(aka "I Accuse" or "Ich klage an" or "Per la patria" or "Yo acuso" )

 

directed by Abel Gance
France 1919

 

Abel Gance's J'Accuse (1919), a politically and stylistically daring anti-war drama produced while the trench warfare of World War I was still grinding up soldiers on both sides of the battle, opens with the title spelled out by the bodies of soldiers striding into formation, like a marching band at a half-time show. Then they collapse, as if dead, to startling effect. Appropriating the cry leveled by Emile Zola during the Dreyfus affair, Gance levels his accusations at war itself.

Excerpt of review from Sean Axmaker located HERE

Theatrical Release: April 25th, 1919 (France)

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DVD Review: Flicker Alley - Region 0 - NTSC

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Distribution

Flicker Alley

Region 0 - NTSC

Runtime 2:45:28
Video

1.33:1 Original Aspect Ratio
Average Bitrate: 7.48 mb/s
NTSC 720x480 29.97 f/s

NOTE: The Vertical axis represents the bits transferred per second. The Horizontal is the time in minutes.

Bitrate

Audio Silent (Dolby Digital 2.0)
Subtitles English, None
Features Release Information:
Studio: Flicker Alley

Aspect Ratio:
Fullscreen - 1.33:1

Edition Details:
• Booklet with three original essays on the film
• Short: Paris During the War
• Short: Fighting the War

DVD Release Date: September 16th, 2008
Keep Case

Chapters 27

 

Comments

Let me begin by stating the debt of gratitude that we owe Flicker Alley as well as Turner Classic Movies and Lobster Films for reconstructing and restoring this silent masterpiece. Although various prints of the film existed prior to their reconstruction (including one edited by Gance himself to capture the post-war zeitgeist), none approximated the original 1919 cut with the correct color tints. Here we have the end result of over a year's worth of work restoring the film as close to the original edit as possible, using the best surviving materials and the end result is nothing less than stunning. The image is mostly clear and has a healthy amount of grain. While there is the occasional scratch or artifact, I can't complain and I suspect that it comes closer to the way that the film looked 90 years ago than anything that we've seen in the last few decades.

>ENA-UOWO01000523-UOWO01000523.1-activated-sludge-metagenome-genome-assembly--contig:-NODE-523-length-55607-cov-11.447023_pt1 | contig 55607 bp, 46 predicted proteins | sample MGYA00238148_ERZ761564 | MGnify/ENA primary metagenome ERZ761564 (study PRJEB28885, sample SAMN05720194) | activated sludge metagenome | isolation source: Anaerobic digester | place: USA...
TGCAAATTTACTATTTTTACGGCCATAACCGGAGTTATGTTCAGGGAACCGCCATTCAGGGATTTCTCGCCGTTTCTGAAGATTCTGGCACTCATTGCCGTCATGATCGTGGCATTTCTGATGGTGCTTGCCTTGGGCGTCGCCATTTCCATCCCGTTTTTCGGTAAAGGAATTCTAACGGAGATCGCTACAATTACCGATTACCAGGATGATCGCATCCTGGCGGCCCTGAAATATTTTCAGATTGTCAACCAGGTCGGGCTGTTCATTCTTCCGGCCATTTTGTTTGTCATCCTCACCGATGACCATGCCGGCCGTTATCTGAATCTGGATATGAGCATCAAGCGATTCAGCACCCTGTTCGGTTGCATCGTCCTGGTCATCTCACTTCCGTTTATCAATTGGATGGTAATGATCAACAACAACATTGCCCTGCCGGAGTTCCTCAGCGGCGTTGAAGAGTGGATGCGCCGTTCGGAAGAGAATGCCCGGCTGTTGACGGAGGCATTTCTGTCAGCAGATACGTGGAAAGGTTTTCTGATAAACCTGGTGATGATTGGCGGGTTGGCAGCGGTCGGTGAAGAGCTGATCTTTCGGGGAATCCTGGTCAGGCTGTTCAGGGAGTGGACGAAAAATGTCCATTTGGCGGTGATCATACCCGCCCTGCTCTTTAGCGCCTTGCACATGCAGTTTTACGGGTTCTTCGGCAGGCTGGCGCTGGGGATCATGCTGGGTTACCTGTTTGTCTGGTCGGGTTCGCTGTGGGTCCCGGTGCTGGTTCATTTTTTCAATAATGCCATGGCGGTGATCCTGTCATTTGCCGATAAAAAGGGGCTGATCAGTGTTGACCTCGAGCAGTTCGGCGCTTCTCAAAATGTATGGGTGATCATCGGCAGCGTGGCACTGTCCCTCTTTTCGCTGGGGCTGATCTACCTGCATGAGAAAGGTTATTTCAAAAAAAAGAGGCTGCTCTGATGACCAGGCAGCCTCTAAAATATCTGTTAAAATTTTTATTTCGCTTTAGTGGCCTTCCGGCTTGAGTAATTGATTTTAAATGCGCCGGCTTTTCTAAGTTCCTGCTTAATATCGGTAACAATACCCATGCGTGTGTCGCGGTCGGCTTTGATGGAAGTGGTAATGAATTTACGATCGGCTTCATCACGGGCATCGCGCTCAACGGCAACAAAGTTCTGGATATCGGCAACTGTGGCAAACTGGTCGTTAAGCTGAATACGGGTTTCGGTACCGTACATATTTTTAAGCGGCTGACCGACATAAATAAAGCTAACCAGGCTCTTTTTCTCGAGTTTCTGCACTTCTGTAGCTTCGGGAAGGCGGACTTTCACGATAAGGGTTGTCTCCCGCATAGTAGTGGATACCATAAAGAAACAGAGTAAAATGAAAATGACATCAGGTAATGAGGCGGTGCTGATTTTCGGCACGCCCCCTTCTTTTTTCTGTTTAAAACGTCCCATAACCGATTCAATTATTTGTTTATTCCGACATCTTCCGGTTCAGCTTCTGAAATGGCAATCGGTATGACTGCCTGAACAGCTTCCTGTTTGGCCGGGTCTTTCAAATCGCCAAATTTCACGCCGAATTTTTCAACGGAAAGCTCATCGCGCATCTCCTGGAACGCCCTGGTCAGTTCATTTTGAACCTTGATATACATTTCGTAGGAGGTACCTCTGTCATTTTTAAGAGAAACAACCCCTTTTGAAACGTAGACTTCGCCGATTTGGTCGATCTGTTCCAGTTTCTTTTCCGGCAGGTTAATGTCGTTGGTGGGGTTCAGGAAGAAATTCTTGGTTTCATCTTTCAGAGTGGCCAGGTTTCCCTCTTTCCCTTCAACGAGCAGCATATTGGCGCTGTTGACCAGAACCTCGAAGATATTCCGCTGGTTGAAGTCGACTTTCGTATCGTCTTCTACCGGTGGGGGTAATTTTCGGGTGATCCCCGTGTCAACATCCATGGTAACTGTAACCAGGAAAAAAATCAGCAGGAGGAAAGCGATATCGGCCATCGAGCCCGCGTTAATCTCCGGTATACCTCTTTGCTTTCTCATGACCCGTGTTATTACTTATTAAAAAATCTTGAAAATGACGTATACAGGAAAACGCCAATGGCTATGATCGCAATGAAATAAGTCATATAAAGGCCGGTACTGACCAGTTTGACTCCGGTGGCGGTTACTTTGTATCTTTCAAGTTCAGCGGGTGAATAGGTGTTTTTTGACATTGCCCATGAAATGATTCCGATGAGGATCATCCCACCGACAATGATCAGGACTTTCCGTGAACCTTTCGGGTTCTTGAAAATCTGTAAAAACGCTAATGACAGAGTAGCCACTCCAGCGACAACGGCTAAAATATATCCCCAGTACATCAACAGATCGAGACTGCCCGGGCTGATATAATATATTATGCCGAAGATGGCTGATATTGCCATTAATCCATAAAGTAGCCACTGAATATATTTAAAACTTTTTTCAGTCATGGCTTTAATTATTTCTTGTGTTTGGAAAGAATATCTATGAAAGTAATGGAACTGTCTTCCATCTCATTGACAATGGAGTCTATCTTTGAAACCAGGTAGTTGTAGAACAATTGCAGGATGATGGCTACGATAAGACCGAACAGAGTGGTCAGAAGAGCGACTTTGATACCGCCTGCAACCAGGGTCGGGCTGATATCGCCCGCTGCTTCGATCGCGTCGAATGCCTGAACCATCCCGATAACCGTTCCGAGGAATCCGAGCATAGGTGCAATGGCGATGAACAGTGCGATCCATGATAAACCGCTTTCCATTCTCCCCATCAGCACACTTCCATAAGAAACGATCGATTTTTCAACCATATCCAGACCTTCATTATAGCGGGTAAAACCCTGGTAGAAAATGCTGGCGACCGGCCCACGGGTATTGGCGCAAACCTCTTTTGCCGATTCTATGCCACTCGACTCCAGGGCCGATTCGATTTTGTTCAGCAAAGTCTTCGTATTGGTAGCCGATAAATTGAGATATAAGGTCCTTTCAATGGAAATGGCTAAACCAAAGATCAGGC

The audio too is outstanding. The score commissioned from the Robert Israel Orchestra suits the material well and proves to be an ideal accompaniment to the image. The disc features the French overlays with the English subtitles appearing underneath (however, the text of the subtitles often obscure the information at the bottom of the overlay). The short films are certainly of interest, but the real jewel here is the booklet which provides us with two new essays on the film and one on the reconstruction. Overall, this is an outstanding set and one that I can easily recommend without any reservations!

 - Brian Montgomery

 



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DVD Box Cover

CLICK to order from:

 

Distribution

Flicker Alley

Region 0 - NTSC

 

 





 

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